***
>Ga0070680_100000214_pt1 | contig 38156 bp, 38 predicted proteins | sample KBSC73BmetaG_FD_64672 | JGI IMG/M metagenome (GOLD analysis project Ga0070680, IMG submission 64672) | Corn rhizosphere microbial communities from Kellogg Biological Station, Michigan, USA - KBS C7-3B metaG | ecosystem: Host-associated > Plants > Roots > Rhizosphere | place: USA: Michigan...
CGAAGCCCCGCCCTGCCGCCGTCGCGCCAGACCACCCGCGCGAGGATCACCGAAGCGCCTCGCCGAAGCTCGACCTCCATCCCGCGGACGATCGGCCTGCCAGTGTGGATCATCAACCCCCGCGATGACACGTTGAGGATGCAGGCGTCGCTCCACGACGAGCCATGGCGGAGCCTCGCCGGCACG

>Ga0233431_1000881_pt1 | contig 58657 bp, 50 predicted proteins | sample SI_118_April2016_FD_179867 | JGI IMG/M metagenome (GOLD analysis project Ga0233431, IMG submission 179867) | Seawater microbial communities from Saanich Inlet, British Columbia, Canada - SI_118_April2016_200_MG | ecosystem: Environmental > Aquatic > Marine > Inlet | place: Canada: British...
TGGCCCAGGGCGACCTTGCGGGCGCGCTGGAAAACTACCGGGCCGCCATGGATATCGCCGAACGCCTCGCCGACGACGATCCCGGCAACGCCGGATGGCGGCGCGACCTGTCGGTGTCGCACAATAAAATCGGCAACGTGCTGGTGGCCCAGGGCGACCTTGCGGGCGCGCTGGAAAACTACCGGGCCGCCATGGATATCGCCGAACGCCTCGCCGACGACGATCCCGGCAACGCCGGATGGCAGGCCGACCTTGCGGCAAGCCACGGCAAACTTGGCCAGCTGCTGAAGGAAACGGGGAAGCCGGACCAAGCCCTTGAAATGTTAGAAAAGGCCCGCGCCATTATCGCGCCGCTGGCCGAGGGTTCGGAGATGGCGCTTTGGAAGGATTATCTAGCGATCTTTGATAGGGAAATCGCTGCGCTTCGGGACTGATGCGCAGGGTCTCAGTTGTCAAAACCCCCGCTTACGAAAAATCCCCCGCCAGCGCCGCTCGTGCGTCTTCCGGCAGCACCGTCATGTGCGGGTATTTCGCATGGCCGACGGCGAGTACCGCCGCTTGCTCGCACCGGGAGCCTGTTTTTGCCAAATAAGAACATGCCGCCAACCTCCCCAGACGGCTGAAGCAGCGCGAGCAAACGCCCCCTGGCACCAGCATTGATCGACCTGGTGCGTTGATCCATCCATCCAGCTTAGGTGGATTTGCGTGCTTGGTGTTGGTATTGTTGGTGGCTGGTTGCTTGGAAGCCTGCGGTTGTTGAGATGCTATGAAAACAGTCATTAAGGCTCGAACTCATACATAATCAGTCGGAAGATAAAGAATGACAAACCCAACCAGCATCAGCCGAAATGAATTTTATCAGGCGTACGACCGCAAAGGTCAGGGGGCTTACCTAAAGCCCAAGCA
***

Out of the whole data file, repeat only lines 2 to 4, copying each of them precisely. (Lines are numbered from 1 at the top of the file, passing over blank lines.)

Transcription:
CGAAGCCCCGCCCTGCCGCCGTCGCGCCAGACCACCCGCGCGAGGATCACCGAAGCGCCTCGCCGAAGCTCGACCTCCATCCCGCGGACGATCGGCCTGCCAGTGTGGATCATCAACCCCCGCGATGACACGTTGAGGATGCAGGCGTCGCTCCACGACGAGCCATGGCGGAGCCTCGCCGGCACG

>Ga0233431_1000881_pt1 | contig 58657 bp, 50 predicted proteins | sample SI_118_April2016_FD_179867 | JGI IMG/M metagenome (GOLD analysis project Ga0233431, IMG submission 179867) | Seawater microbial communities from Saanich Inlet, British Columbia, Canada - SI_118_April2016_200_MG | ecosystem: Environmental > Aquatic > Marine > Inlet | place: Canada: British...
TGGCCCAGGGCGACCTTGCGGGCGCGCTGGAAAACTACCGGGCCGCCATGGATATCGCCGAACGCCTCGCCGACGACGATCCCGGCAACGCCGGATGGCGGCGCGACCTGTCGGTGTCGCACAATAAAATCGGCAACGTGCTGGTGGCCCAGGGCGACCTTGCGGGCGCGCTGGAAAACTACCGGGCCGCCATGGATATCGCCGAACGCCTCGCCGACGACGATCCCGGCAACGCCGGATGGCAGGCCGACCTTGCGGCAAGCCACGGCAAACTTGGCCAGCTGCTGAAGGAAACGGGGAAGCCGGACCAAGCCCTTGAAATGTTAGAAAAGGCCCGCGCCATTATCGCGCCGCTGGCCGAGGGTTCGGAGATGGCGCTTTGGAAGGATTATCTAGCGATCTTTGATAGGGAAATCGCTGCGCTTCGGGACTGATGCGCAGGGTCTCAGTTGTCAAAACCCCCGCTTACGAAAAATCCCCCGCCAGCGCCGCTCGTGCGTCTTCCGGCAGCACCGTCATGTGCGGGTATTTCGCATGGCCGACGGCGAGTACCGCCGCTTGCTCGCACCGGGAGCCTGTTTTTGCCAAATAAGAACATGCCGCCAACCTCCCCAGACGGCTGAAGCAGCGCGAGCAAACGCCCCCTGGCACCAGCATTGATCGACCTGGTGCGTTGATCCATCCATCCAGCTTAGGTGGATTTGCGTGCTTGGTGTTGGTATTGTTGGTGGCTGGTTGCTTGGAAGCCTGCGGTTGTTGAGATGCTATGAAAACAGTCATTAAGGCTCGAACTCATACATAATCAGTCGGAAGATAAAGAATGACAAACCCAACCAGCATCAGCCGAAATGAATTTTATCAGGCGTACGACCGCAAAGGTCAGGGGGCTTACCTAAAGCCCAAGCA